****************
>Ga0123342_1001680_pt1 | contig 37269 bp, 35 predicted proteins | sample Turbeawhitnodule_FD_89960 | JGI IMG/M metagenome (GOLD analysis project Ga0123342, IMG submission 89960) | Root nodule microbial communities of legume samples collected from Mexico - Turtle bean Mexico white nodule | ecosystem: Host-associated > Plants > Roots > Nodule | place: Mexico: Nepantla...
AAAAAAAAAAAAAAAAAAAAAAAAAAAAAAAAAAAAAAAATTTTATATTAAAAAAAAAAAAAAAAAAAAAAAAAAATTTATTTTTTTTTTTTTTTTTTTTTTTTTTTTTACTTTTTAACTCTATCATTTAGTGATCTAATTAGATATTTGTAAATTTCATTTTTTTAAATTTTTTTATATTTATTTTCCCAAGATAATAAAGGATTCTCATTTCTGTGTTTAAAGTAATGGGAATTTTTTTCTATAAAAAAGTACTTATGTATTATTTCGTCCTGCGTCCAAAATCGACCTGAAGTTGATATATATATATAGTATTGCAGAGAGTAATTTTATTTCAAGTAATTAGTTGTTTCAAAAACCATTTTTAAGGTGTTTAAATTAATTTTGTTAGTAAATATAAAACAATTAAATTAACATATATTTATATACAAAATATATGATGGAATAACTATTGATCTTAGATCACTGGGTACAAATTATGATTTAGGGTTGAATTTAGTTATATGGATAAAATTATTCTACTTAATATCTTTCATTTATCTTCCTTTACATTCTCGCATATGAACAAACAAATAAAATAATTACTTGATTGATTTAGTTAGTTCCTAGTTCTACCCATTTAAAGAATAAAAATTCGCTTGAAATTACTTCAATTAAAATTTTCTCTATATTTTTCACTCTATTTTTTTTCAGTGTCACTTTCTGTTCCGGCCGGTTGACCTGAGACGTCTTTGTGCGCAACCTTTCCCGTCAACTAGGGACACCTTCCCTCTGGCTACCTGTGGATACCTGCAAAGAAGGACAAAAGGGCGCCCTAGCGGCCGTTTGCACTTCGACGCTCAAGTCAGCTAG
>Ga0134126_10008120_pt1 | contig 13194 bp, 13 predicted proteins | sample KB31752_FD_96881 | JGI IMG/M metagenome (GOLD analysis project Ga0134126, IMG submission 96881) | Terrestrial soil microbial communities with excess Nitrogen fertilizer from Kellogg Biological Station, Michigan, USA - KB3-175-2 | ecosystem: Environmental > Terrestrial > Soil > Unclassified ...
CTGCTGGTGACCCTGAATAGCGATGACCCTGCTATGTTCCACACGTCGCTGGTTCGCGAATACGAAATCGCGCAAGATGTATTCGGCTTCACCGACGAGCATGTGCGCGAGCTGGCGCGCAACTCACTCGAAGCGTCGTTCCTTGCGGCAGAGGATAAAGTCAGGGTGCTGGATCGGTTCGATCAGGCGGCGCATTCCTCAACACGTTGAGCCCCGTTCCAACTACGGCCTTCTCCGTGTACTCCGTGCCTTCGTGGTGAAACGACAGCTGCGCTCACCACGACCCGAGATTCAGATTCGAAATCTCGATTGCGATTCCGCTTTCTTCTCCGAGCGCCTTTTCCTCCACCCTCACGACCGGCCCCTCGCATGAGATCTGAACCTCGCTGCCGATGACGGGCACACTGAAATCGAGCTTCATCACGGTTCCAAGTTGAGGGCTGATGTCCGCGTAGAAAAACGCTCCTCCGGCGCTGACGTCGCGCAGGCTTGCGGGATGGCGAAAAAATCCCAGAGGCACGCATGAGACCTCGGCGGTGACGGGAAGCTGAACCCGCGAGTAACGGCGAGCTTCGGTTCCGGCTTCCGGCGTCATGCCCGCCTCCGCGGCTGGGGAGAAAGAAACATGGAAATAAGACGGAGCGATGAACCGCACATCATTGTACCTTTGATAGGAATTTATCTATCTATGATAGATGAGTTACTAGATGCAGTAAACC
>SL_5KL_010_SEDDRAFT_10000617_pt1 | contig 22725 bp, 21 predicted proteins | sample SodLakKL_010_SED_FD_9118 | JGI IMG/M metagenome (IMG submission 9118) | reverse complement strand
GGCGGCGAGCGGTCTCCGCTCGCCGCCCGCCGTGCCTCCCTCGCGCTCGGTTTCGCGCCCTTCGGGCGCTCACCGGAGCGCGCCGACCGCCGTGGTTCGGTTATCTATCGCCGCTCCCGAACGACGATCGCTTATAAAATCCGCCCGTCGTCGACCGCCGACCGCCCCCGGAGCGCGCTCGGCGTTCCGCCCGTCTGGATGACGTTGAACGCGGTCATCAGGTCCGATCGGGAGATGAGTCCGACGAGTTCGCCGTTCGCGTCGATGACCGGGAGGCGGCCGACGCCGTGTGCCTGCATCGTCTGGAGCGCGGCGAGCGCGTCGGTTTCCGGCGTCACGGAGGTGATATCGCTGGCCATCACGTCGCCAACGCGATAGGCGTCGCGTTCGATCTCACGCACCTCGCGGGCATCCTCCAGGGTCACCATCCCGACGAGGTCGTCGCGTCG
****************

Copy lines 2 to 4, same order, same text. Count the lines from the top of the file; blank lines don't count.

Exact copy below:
AAAAAAAAAAAAAAAAAAAAAAAAAAAAAAAAAAAAAAAATTTTATATTAAAAAAAAAAAAAAAAAAAAAAAAAAATTTATTTTTTTTTTTTTTTTTTTTTTTTTTTTTACTTTTTAACTCTATCATTTAGTGATCTAATTAGATATTTGTAAATTTCATTTTTTTAAATTTTTTTATATTTATTTTCCCAAGATAATAAAGGATTCTCATTTCTGTGTTTAAAGTAATGGGAATTTTTTTCTATAAAAAAGTACTTATGTATTATTTCGTCCTGCGTCCAAAATCGACCTGAAGTTGATATATATATATAGTATTGCAGAGAGTAATTTTATTTCAAGTAATTAGTTGTTTCAAAAACCATTTTTAAGGTGTTTAAATTAATTTTGTTAGTAAATATAAAACAATTAAATTAACATATATTTATATACAAAATATATGATGGAATAACTATTGATCTTAGATCACTGGGTACAAATTATGATTTAGGGTTGAATTTAGTTATATGGATAAAATTATTCTACTTAATATCTTTCATTTATCTTCCTTTACATTCTCGCATATGAACAAACAAATAAAATAATTACTTGATTGATTTAGTTAGTTCCTAGTTCTACCCATTTAAAGAATAAAAATTCGCTTGAAATTACTTCAATTAAAATTTTCTCTATATTTTTCACTCTATTTTTTTTCAGTGTCACTTTCTGTTCCGGCCGGTTGACCTGAGACGTCTTTGTGCGCAACCTTTCCCGTCAACTAGGGACACCTTCCCTCTGGCTACCTGTGGATACCTGCAAAGAAGGACAAAAGGGCGCCCTAGCGGCCGTTTGCACTTCGACGCTCAAGTCAGCTAG
>Ga0134126_10008120_pt1 | contig 13194 bp, 13 predicted proteins | sample KB31752_FD_96881 | JGI IMG/M metagenome (GOLD analysis project Ga0134126, IMG submission 96881) | Terrestrial soil microbial communities with excess Nitrogen fertilizer from Kellogg Biological Station, Michigan, USA - KB3-175-2 | ecosystem: Environmental > Terrestrial > Soil > Unclassified ...
CTGCTGGTGACCCTGAATAGCGATGACCCTGCTATGTTCCACACGTCGCTGGTTCGCGAATACGAAATCGCGCAAGATGTATTCGGCTTCACCGACGAGCATGTGCGCGAGCTGGCGCGCAACTCACTCGAAGCGTCGTTCCTTGCGGCAGAGGATAAAGTCAGGGTGCTGGATCGGTTCGATCAGGCGGCGCATTCCTCAACACGTTGAGCCCCGTTCCAACTACGGCCTTCTCCGTGTACTCCGTGCCTTCGTGGTGAAACGACAGCTGCGCTCACCACGACCCGAGATTCAGATTCGAAATCTCGATTGCGATTCCGCTTTCTTCTCCGAGCGCCTTTTCCTCCACCCTCACGACCGGCCCCTCGCATGAGATCTGAACCTCGCTGCCGATGACGGGCACACTGAAATCGAGCTTCATCACGGTTCCAAGTTGAGGGCTGATGTCCGCGTAGAAAAACGCTCCTCCGGCGCTGACGTCGCGCAGGCTTGCGGGATGGCGAAAAAATCCCAGAGGCACGCATGAGACCTCGGCGGTGACGGGAAGCTGAACCCGCGAGTAACGGCGAGCTTCGGTTCCGGCTTCCGGCGTCATGCCCGCCTCCGCGGCTGGGGAGAAAGAAACATGGAAATAAGACGGAGCGATGAACCGCACATCATTGTACCTTTGATAGGAATTTATCTATCTATGATAGATGAGTTACTAGATGCAGTAAACC